Lines and Shapes is a combination of fugal counterpoint with the musical style of today’s Colombian cumbia.
The practice of pairing strict contrapuntal writing with free-form popular dance tunes is an old one. It was the basic pattern for much seventeenth-century keyboard music, such as J. S. Bach’s Passacaglia and Fugue in C Minor. Many composers since Bach’s time have adapted the ‘passacaglia and fugue’ to other genres and ensembles.
My use of Colombian rhythms and melodic styles began in March of 2016, when Colombian trombonists Giovanni Scarpetta and Sebastián Cifuentes came to Cedar Falls, Iowa to perform in my graduate recital in music composition. I wrote for them a brass quintet in the style of a Colombian cumbia. That same year, I had the opportunity to write for the University of Iowa’s Jazz Band One. I was studying Latin jazz with Bob Washut at the time, and my piece for Jazz Band One took the form of a Latin modal fugue. A year later, when reviewing scores for competition, I realized how well the fugue and cumbia could fit together, so I combined them in an orchestral arrangement with a title that describes the way each part was conceived.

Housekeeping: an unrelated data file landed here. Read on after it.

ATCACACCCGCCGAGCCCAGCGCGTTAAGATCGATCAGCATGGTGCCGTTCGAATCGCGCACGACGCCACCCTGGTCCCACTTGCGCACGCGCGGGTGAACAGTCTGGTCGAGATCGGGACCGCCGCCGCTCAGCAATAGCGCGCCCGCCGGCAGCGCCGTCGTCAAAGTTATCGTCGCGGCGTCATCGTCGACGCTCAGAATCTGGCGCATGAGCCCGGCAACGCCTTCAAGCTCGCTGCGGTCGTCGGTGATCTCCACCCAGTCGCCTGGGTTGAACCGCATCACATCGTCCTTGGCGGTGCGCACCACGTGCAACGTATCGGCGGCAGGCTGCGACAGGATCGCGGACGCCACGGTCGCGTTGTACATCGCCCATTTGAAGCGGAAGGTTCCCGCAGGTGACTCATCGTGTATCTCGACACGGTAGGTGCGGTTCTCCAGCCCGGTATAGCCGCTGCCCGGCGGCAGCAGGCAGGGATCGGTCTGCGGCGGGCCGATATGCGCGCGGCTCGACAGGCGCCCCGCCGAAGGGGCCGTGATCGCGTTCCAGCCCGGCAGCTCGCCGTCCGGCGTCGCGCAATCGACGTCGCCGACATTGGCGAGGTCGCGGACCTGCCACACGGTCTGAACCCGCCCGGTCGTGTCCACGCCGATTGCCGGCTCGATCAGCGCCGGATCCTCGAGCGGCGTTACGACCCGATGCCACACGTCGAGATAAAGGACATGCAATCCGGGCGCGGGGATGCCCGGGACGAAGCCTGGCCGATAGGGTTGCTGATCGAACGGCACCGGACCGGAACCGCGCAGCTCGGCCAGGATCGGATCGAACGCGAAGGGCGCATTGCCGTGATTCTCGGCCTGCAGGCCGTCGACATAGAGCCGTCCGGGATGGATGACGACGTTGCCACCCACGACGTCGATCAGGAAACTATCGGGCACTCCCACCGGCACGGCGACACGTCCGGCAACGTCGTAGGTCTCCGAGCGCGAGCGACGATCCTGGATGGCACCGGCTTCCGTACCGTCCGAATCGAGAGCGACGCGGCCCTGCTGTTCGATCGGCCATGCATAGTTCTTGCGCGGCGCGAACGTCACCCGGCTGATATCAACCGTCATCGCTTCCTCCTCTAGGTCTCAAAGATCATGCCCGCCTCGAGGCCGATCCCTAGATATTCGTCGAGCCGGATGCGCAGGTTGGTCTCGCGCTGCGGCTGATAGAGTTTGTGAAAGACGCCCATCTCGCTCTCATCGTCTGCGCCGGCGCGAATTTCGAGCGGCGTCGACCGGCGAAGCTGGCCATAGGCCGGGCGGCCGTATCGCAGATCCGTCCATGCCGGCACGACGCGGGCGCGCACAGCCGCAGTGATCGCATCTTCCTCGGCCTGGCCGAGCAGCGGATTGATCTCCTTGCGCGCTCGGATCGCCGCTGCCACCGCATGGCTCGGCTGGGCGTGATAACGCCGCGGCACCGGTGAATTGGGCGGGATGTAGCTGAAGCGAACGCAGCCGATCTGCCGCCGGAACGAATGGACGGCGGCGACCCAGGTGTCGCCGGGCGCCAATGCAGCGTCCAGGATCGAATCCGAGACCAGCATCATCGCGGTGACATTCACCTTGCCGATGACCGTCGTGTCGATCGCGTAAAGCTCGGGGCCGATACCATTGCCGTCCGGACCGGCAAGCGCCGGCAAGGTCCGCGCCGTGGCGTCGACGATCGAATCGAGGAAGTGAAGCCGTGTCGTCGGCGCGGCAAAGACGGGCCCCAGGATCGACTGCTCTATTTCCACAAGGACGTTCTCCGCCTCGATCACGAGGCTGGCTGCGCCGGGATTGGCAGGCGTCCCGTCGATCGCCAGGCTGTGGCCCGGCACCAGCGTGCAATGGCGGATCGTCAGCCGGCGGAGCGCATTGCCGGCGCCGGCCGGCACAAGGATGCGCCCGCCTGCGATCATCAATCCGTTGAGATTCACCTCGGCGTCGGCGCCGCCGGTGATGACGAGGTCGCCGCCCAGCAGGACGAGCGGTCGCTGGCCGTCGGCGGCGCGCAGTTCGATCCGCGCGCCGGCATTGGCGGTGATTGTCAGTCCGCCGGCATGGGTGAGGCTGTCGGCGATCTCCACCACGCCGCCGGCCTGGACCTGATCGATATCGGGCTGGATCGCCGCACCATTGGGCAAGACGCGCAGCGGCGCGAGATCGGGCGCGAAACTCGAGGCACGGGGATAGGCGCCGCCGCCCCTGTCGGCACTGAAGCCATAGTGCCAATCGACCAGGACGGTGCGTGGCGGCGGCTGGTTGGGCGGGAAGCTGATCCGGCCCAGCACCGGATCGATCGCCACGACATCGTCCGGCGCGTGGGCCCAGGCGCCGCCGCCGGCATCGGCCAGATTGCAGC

Instrumentation: Piccolo, 2 Flutes, 2 Oboes, 2 Clarinets in Bb, Bass Clarinet, Bassoon, 2 Horns in F, 3 Trumpets, 3 Trombones, Tuba, Timpani, Maraca, Tambor, Strings
Duration: about 3 minutes, 30 seconds